Authority to require reports by regulated entities.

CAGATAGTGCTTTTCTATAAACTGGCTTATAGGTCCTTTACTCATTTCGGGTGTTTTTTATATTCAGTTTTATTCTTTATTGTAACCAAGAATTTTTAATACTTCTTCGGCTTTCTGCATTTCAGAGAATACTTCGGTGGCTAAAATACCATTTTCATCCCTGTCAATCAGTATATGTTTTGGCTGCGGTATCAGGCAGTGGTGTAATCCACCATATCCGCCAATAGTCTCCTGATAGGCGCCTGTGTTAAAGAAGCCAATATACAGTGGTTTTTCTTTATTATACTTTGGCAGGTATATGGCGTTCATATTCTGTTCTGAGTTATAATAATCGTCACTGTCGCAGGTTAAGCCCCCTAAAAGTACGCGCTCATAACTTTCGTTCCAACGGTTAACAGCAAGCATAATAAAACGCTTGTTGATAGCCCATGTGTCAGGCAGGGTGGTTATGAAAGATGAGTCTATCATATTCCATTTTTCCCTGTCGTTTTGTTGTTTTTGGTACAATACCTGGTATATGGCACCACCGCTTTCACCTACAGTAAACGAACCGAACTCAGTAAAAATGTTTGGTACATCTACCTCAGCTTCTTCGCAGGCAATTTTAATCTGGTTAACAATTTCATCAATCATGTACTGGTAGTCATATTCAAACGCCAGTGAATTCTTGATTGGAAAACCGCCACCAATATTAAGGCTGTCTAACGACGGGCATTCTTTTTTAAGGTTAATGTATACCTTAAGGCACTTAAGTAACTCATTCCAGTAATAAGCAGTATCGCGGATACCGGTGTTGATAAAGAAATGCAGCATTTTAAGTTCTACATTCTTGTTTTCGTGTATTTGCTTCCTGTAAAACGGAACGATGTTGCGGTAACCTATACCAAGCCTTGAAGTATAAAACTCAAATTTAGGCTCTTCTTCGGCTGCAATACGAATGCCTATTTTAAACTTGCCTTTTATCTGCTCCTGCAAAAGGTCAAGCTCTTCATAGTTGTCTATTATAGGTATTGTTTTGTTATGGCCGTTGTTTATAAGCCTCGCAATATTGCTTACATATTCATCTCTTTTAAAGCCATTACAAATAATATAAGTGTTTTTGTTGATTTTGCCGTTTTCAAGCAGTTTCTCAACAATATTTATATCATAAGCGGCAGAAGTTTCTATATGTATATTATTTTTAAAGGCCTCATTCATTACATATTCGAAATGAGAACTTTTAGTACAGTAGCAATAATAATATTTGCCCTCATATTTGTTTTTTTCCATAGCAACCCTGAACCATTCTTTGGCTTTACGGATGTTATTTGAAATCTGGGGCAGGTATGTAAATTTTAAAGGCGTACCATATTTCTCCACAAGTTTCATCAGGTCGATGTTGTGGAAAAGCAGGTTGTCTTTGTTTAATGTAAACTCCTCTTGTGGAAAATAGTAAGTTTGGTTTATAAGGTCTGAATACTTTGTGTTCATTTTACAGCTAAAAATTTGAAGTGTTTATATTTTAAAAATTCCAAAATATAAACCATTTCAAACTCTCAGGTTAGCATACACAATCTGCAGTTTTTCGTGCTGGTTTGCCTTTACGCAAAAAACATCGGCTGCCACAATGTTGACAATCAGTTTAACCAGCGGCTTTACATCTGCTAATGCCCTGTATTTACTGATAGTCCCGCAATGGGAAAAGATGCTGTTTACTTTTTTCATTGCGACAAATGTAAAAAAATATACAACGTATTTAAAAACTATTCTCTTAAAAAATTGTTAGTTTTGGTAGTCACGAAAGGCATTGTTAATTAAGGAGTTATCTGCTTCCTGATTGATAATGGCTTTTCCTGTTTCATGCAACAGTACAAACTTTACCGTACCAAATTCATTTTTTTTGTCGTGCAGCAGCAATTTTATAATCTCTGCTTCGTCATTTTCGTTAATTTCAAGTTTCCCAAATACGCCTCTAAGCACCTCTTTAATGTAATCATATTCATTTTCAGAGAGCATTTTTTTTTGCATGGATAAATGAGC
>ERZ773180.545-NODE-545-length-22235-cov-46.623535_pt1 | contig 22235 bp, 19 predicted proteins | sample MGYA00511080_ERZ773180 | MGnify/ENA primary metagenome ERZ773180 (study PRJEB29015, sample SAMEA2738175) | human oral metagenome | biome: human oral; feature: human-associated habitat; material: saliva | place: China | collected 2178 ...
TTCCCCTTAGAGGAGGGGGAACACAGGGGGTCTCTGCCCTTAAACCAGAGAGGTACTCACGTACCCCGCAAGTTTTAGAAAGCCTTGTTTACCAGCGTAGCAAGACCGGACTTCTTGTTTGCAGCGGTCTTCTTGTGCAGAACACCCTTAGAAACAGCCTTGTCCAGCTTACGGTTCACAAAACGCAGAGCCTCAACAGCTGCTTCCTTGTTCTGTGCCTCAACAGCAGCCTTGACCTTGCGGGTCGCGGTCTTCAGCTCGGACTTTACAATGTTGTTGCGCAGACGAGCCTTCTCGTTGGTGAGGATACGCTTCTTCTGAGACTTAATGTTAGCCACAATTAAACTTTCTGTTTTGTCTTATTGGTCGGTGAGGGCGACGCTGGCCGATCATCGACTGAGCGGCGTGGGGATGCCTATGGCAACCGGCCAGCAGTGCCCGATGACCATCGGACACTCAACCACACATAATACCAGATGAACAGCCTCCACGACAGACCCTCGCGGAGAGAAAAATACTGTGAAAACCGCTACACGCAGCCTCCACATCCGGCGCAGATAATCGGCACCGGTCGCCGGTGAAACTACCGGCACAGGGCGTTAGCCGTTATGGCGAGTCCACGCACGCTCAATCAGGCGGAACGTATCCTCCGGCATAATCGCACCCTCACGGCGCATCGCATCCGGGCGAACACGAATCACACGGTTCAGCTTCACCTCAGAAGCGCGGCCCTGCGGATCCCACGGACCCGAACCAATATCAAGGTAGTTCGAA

The law firm filed a claim against the debtor, and the debtor, succeeded in interest by a Plan Trust, objected to claim of law firm. Valkenet Trustee sought preferential avoidance of deed of trust perfected within 90 days prior to bankruptcy petition date. Keir, Chief J., held that the creditor was entitled to be equitably subrogated to the lien position held prior to the refinance transaction despite recording its new lien beyond ten days after the promissory note was signed on a date within the preference period and filing a certificate of satisfaction prior to recordation of its new lien. Debtors, who were married, but in separate cases, opposed the motions and the court held a lengthy evidentiary trial. Keir, Chief J., explaining the different analyses of the applicable Bankruptcy Code sections, held that cause existed under both 11 U. The court found that the appropriate remedy was the appointment of a chapter 11 Trustee who could further assess whether there was any means for a financial reorganization. (In the matter of the Administrative Claim of Moody’s Wall Street Analytics) Held, (1) Chapter 11 debtor corporation had standing to reject executory contract notwithstanding the fact that the debtor’s parent corporation was the contracting party and not the debtor, where the obligee demanded payment from the debtor and the debtor was unwittingly in possession of the claimant’s computer equipment on the petition date; (2) debtor may reject an executory contract to which it was not a party in the exercise of its sound business judgment based upon the reasonable belief that the debtor might be liable for performance of the contract; (3) debtor’s rejection of an executory contract is not an acknowledgment of indebtedness per se; (4) while rejection of an executory contract may give rise to an unsecured claim and/or an administrative claim against the bankruptcy estate for breach of contract, administrative claimant seeking rejection damages bears burdens of proving damages and that the debtor was obligated to perform the contract, particularly where the debtor is not a party to the rejected contract, but might be liable on some other basis; (5) debtor’s rejection of an executory contract to which it was not a party did not give rise to a claim for any damages against the bankruptcy estate where administrative claimant failed to prove both debtor’s obligation to perform the contract and that debtor’s rejection thereof caused damage to the claimant. Held, Section 503(c)(1) requirements not satisfied by the agreement of the purchaser of Chapter 11 debtor corporation’s stock (pursuant to confirmed plan) to pay the same compensation as that proposed by the KERP, because the agreement to match the debtor’s KERP was not a bona fide job offer as not coming from a different business, and therefore not an offer in competition with the KERP. The Debtor, an experienced real estate developer, sought to refinance an existing loan secured by a first lien on the real property at issue. Furthermore, the court found that the automatic stay did not apply to Florida actions that had been commenced against the officers, employees and shareholders pursuant to 11 U. In complaint for declaratory judgment that tax debt owed to State of Maryland for years 1992 to 1996 was dischargeable in bankruptcy, debtor had filed returns for those tax years but had not filed a report of federal adjustment after the IRS audited her and found additional income. § 523(a)(1)(B)(i) because a report of federal adjustment is not the type of “equivalent report” of which the failure to file would render tax debt nondischargeable. Held, collateral estoppel did not apply to render State court judgment nondischargeable under 523(a)(2)(A) because it was not based on the debtor’s intent not to perform a contract; further, collateral estoppel did not apply to render State court judgment nondischargeable under 523(a)(2)(B) because it was not based upon a written misrepresentation of financial ability. The Court, in concluding pursuant to well established law that a genuine benefit to the estate must be established, found that: (1) conclusory and bald averments that the Receiver and Counsel’s work tended toward the preservation and benefit of the estate was not sufficient; (2) reduced compensation for the Receiver would be awarded only for the ten-day pre-petition period; (3) Counsel was not entitled to any compensation, as his time records did not provide any evidence that his work tended toward the preservation or benefit of the estate. Debtor filed an amended list of exemptions on the eve of a consensual conversion from Chapter 11 to Chapter 7. § 341(a) meeting, objecting to the remaining exemptions taken.